Booting Brown provides all offense in Hawks opener
Seattle Times staff reporter
The eight field goals attempted Sunday by Seattle's Josh Brown and Detroit's Jason Hanson, with yardage, time and outcome:
41 - Seahawks
1Q 12:40 - Brown blocked
44 - Lions
1Q 8:00 - Hanson made
53 - Seahawks
2Q 12:28 - Brown blocked
20 - Seahawks
2Q 5:59 - Brown made
51 - Seahawks
2Q 0:00 - Brown made
52 - Lions
4Q 14:10 - Hanson short
37 - Lions
4Q 7:05 - Hanson made
42 - Seahawks
4Q 0:00 - Brown made
DETROIT — Most of these Seahawks had been here before.
They had seen last-second heroics. Lived the ups and downs of a close game. Felt the joy of winning on the very last play. So when adversity struck Sunday, they answered the call the way a defending NFC champion is expected to do.
When kicker Josh Brown parted the uprights with a 42-yard field goal as the clock expired in Sunday's regular-season opener, the Seahawks were already expecting the 9-6 victory they earned over the Detroit Lions.
But not wide receiver Nate Burleson. The former Minnesota Viking wasn't with the Seahawks last season when Brown won two games with field goals.
"I was almost a nervous wreck," Burleson said. "Here, a lot of the players have been in this situation many times. In Minnesota, I haven't had too many games that came down to the last kick with that low of points on the board."
So what did Burleson do? He locked arms with his teammates on the sideline as if it were the last free throw of a basketball game. Teammates assured him it would be all right.
It was. But on a day when the special teams came up special in the end, the field-goal unit wasn't so precise early in the game.
Brown and the field-goal troops overcame two blocked attempts in the first half, settling down in their assignments to go 3 for 3 the rest of the way. The three field goals gave the Seahawks the win in their return to Detroit and Ford Field, seven months after Super Bowl XL.
"Well, it was a dynamic offensive struggle," Seahawks coach Mike Holmgren deadpanned.
"We made some mistakes, and we're not used to that," Brown said. "We all had to make changes within ourselves, and that's what we did. The guys did what they needed to do to make sure that we got the other field goals off and we had three in a row."
Moving the ball, at least to start the game, wasn't the problem. The Seahawks got into field-goal range with their opening drive. Brown came on for a 41-yard attempt, only to have Shaun Rogers bat it away.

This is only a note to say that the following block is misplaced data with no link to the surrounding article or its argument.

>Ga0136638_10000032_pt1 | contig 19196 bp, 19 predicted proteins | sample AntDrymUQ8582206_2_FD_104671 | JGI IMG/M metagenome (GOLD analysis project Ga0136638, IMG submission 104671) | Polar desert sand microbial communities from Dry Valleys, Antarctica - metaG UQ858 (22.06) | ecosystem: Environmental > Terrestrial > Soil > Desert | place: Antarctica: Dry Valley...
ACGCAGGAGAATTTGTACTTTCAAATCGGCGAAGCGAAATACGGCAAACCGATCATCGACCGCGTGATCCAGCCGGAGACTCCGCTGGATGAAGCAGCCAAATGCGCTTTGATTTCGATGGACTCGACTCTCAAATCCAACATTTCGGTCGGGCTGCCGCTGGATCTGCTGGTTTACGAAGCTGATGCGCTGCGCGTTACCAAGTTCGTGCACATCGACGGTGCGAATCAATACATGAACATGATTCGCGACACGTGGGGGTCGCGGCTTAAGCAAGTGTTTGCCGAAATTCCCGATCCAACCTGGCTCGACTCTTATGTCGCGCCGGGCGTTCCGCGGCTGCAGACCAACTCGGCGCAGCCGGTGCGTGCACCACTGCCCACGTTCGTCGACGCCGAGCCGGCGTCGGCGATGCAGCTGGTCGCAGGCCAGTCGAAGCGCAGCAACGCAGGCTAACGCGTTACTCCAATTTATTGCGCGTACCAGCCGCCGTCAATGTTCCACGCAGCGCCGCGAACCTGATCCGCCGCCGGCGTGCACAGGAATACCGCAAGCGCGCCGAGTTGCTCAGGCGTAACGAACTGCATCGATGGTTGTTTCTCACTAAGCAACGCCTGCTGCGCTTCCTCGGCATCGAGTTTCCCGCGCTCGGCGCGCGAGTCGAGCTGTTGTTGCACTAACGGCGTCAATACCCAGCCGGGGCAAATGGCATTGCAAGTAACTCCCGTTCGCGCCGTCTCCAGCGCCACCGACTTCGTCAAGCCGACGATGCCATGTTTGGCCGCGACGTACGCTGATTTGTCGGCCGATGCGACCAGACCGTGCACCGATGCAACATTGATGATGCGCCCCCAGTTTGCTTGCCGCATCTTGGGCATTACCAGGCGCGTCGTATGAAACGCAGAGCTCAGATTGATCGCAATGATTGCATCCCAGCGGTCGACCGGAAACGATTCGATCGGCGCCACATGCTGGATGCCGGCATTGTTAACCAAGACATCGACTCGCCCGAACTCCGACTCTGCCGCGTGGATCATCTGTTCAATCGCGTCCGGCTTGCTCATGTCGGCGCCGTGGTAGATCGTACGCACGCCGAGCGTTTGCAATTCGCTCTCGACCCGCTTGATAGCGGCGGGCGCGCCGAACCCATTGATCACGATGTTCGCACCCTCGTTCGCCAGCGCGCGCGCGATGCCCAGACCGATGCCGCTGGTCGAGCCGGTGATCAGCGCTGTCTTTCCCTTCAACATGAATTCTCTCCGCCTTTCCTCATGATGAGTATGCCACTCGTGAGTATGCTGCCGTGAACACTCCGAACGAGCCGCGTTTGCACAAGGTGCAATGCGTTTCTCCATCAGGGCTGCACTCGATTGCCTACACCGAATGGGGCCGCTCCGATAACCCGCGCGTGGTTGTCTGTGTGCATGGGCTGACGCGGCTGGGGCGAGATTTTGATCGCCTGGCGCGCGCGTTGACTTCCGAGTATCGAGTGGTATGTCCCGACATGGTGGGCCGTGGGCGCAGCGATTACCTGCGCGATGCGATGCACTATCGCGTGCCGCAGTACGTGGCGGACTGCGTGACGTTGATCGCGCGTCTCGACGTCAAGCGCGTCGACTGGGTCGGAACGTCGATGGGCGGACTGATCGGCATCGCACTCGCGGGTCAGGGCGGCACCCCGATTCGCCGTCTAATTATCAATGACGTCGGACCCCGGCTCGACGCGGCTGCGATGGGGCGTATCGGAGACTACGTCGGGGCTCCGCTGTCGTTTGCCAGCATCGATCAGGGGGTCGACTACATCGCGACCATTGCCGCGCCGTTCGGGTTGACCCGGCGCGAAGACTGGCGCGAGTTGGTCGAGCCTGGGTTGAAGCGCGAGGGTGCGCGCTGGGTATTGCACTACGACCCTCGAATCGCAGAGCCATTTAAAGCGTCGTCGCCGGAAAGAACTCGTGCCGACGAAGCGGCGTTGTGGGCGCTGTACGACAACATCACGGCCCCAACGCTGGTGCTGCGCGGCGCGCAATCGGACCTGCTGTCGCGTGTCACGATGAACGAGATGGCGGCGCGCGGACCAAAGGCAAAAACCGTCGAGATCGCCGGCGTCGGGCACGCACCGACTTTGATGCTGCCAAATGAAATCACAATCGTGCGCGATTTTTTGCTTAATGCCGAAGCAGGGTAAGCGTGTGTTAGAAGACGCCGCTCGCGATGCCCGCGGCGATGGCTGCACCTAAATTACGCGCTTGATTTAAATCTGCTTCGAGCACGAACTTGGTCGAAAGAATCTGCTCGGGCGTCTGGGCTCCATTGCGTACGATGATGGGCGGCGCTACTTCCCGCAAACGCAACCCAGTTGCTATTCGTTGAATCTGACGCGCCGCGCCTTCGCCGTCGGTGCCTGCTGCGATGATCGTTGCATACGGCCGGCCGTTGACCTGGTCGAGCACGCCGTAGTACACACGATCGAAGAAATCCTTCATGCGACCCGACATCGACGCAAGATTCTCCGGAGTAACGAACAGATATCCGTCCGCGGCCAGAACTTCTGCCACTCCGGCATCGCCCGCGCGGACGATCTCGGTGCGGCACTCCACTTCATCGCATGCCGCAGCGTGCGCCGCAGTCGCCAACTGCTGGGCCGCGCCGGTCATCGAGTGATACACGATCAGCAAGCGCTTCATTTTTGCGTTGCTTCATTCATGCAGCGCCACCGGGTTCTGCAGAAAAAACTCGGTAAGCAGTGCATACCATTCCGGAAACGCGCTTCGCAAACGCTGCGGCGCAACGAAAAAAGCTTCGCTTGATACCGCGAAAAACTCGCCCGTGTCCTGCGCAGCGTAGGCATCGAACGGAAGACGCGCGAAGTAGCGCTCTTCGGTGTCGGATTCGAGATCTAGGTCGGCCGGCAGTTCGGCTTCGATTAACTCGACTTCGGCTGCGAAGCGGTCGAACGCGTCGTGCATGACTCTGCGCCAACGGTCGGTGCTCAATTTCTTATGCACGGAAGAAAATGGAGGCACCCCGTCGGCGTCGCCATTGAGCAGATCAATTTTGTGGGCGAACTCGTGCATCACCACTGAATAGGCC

The Lions took over and marched to a 44-yard Jason Hanson field goal for a 3-0 lead.
In the second quarter, Brown lined up for a 53-yard attempt. Decent snap, good hold, except someone forgot to get enough of a block on defensive lineman James Hall.
Hall got enough of the ball to give the Lions two blocked field goals in a game for the first time since 2001.
"We just didn't do a good job up front," Holmgren said. "I suspect we'll do a much better job the rest of the year, because that can't happen. Usually when that happens ... you don't win games like that. It's inexcusable. and we're going to fix that."
Things were fixed for the last three tries — a 20-yard effort in the second quarter, a 51-yard kick to end the first half and the game-winner.
Brown called the final kick his smoothest of the day.
"We've practiced so much and we've got a routine down, and you don't waver from it," Brown said. "It's a 42-yarder. It's a chip shot. You're not kicking a 55-, 56-yarder where you really have to speed your leg up and make sure you're hitting things proper. I know if I hit it square, the ball will go straight. I got a great hold, I had tons of time, and nobody was in my face."
The Seahawks' defense was in Detroit's face, an effort that kept Seattle in the game in the second half when the offense gained only 83 of its 264 total yards.
"Same stadium and half the electricity," quarterback Matt Hasselbeck said. "Same team, same people, but we didn't have that same sense of urgency or intensity. Not that we didn't try, but we just never really found that rhythm."
On defense, the Seahawks made stop after stop and allowed one field goal in the second half. They were particularly stout against the run, holding the Lions to 38 yards overall.
The special teams beyond Brown was also solid. Willie Ponder, if he returns kicks the way he did Sunday, is an upgrade. Rookie Ryan Plackemeier punted well. Jimmy Williams had a 22-yard punt return.
No one, including Brown, ever lost confidence in the field-goal team despite the events from early in the game.
"At least we redeemed ourselves," long snapper J.P. Darche said.
Been there. Done that.
José Miguel Romero: 206-464-2409 or firstname.lastname@example.org
Copyright © 2006 The Seattle Times Company